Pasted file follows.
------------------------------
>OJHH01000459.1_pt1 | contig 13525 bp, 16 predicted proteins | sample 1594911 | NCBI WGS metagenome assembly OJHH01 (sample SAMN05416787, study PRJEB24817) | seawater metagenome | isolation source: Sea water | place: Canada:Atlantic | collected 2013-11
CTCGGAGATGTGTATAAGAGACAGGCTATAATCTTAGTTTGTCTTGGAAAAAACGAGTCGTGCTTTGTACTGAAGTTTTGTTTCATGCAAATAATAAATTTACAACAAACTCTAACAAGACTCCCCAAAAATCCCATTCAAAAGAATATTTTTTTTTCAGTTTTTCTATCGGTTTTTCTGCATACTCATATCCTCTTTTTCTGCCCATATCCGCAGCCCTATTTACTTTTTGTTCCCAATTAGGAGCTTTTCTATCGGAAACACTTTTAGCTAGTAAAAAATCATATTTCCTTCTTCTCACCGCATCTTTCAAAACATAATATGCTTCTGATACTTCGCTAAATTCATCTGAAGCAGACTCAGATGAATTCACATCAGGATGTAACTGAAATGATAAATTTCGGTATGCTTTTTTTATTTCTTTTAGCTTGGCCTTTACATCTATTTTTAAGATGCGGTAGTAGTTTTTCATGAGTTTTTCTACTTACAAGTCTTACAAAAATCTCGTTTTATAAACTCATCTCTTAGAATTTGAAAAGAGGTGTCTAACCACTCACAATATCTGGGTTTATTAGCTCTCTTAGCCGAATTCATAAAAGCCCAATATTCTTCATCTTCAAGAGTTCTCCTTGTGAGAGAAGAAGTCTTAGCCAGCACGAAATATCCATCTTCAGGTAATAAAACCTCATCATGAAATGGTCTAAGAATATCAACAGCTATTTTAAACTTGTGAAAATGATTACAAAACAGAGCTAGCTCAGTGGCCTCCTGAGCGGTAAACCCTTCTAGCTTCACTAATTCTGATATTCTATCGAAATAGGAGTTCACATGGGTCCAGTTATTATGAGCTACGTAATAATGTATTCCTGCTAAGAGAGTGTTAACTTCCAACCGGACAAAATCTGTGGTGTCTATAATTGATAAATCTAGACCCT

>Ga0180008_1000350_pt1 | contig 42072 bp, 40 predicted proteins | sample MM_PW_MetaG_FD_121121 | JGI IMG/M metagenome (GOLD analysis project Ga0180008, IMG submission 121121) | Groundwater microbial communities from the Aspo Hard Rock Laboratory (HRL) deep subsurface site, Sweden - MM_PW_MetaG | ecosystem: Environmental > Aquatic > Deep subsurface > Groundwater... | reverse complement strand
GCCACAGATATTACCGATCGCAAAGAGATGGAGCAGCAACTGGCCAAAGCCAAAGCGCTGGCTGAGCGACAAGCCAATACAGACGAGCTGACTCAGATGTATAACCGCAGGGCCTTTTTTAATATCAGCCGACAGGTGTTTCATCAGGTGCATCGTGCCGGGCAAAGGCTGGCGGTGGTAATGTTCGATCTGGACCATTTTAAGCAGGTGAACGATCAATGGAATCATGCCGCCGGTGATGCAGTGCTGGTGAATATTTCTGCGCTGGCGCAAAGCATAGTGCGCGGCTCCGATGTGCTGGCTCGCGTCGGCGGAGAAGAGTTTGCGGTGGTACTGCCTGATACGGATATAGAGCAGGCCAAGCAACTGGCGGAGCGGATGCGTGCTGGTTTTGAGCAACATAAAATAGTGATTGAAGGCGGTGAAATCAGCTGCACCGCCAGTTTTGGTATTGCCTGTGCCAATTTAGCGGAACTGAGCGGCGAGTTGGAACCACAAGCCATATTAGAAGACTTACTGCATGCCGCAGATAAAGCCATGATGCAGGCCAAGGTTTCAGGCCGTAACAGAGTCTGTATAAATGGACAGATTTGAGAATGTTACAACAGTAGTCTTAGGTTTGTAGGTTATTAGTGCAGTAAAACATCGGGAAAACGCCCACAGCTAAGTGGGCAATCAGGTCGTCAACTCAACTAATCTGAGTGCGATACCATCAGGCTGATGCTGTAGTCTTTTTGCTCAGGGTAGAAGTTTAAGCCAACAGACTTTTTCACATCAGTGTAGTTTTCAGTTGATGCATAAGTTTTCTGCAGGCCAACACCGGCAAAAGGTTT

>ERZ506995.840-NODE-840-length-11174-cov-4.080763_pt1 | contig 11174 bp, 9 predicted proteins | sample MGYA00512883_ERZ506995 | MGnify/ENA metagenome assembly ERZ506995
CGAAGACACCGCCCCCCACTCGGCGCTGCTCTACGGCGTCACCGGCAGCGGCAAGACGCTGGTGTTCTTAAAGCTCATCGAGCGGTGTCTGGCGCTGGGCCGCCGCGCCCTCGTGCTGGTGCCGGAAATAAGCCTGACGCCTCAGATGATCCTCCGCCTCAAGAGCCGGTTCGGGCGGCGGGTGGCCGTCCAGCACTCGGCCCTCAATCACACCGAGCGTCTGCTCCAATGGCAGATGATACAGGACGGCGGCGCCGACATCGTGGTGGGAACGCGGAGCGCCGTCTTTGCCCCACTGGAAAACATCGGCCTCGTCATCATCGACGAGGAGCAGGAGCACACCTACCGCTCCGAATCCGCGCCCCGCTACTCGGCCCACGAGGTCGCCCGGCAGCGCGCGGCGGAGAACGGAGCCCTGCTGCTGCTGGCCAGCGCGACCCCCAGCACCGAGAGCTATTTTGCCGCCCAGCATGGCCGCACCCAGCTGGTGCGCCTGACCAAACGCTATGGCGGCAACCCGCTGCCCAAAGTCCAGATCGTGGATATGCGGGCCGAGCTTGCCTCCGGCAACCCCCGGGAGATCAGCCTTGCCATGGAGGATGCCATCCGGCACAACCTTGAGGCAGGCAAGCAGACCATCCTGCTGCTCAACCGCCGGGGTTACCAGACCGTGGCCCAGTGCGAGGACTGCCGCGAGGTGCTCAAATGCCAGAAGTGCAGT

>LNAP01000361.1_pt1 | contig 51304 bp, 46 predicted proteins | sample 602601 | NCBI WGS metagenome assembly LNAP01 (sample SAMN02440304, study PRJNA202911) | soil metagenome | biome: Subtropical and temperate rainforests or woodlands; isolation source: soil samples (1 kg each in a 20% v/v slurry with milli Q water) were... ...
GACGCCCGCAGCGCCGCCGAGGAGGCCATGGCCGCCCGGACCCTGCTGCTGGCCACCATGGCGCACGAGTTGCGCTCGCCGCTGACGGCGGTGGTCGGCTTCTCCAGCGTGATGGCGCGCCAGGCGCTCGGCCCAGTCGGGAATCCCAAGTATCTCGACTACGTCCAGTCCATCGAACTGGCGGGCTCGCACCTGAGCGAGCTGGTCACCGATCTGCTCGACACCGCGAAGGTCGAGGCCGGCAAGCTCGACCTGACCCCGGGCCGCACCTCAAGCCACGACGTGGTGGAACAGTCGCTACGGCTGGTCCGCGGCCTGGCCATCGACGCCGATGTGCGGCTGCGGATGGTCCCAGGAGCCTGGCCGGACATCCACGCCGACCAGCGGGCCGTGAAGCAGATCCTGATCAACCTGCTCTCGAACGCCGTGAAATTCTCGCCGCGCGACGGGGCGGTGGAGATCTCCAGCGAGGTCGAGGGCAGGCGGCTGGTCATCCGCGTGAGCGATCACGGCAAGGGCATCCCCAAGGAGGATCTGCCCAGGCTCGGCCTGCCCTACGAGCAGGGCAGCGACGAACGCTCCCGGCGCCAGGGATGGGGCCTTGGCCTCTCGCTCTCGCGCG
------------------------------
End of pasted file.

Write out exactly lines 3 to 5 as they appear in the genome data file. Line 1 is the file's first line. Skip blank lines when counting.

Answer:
>Ga0180008_1000350_pt1 | contig 42072 bp, 40 predicted proteins | sample MM_PW_MetaG_FD_121121 | JGI IMG/M metagenome (GOLD analysis project Ga0180008, IMG submission 121121) | Groundwater microbial communities from the Aspo Hard Rock Laboratory (HRL) deep subsurface site, Sweden - MM_PW_MetaG | ecosystem: Environmental > Aquatic > Deep subsurface > Groundwater... | reverse complement strand
GCCACAGATATTACCGATCGCAAAGAGATGGAGCAGCAACTGGCCAAAGCCAAAGCGCTGGCTGAGCGACAAGCCAATACAGACGAGCTGACTCAGATGTATAACCGCAGGGCCTTTTTTAATATCAGCCGACAGGTGTTTCATCAGGTGCATCGTGCCGGGCAAAGGCTGGCGGTGGTAATGTTCGATCTGGACCATTTTAAGCAGGTGAACGATCAATGGAATCATGCCGCCGGTGATGCAGTGCTGGTGAATATTTCTGCGCTGGCGCAAAGCATAGTGCGCGGCTCCGATGTGCTGGCTCGCGTCGGCGGAGAAGAGTTTGCGGTGGTACTGCCTGATACGGATATAGAGCAGGCCAAGCAACTGGCGGAGCGGATGCGTGCTGGTTTTGAGCAACATAAAATAGTGATTGAAGGCGGTGAAATCAGCTGCACCGCCAGTTTTGGTATTGCCTGTGCCAATTTAGCGGAACTGAGCGGCGAGTTGGAACCACAAGCCATATTAGAAGACTTACTGCATGCCGCAGATAAAGCCATGATGCAGGCCAAGGTTTCAGGCCGTAACAGAGTCTGTATAAATGGACAGATTTGAGAATGTTACAACAGTAGTCTTAGGTTTGTAGGTTATTAGTGCAGTAAAACATCGGGAAAACGCCCACAGCTAAGTGGGCAATCAGGTCGTCAACTCAACTAATCTGAGTGCGATACCATCAGGCTGATGCTGTAGTCTTTTTGCTCAGGGTAGAAGTTTAAGCCAACAGACTTTTTCACATCAGTGTAGTTTTCAGTTGATGCATAAGTTTTCTGCAGGCCAACACCGGCAAAAGGTTT

>ERZ506995.840-NODE-840-length-11174-cov-4.080763_pt1 | contig 11174 bp, 9 predicted proteins | sample MGYA00512883_ERZ506995 | MGnify/ENA metagenome assembly ERZ506995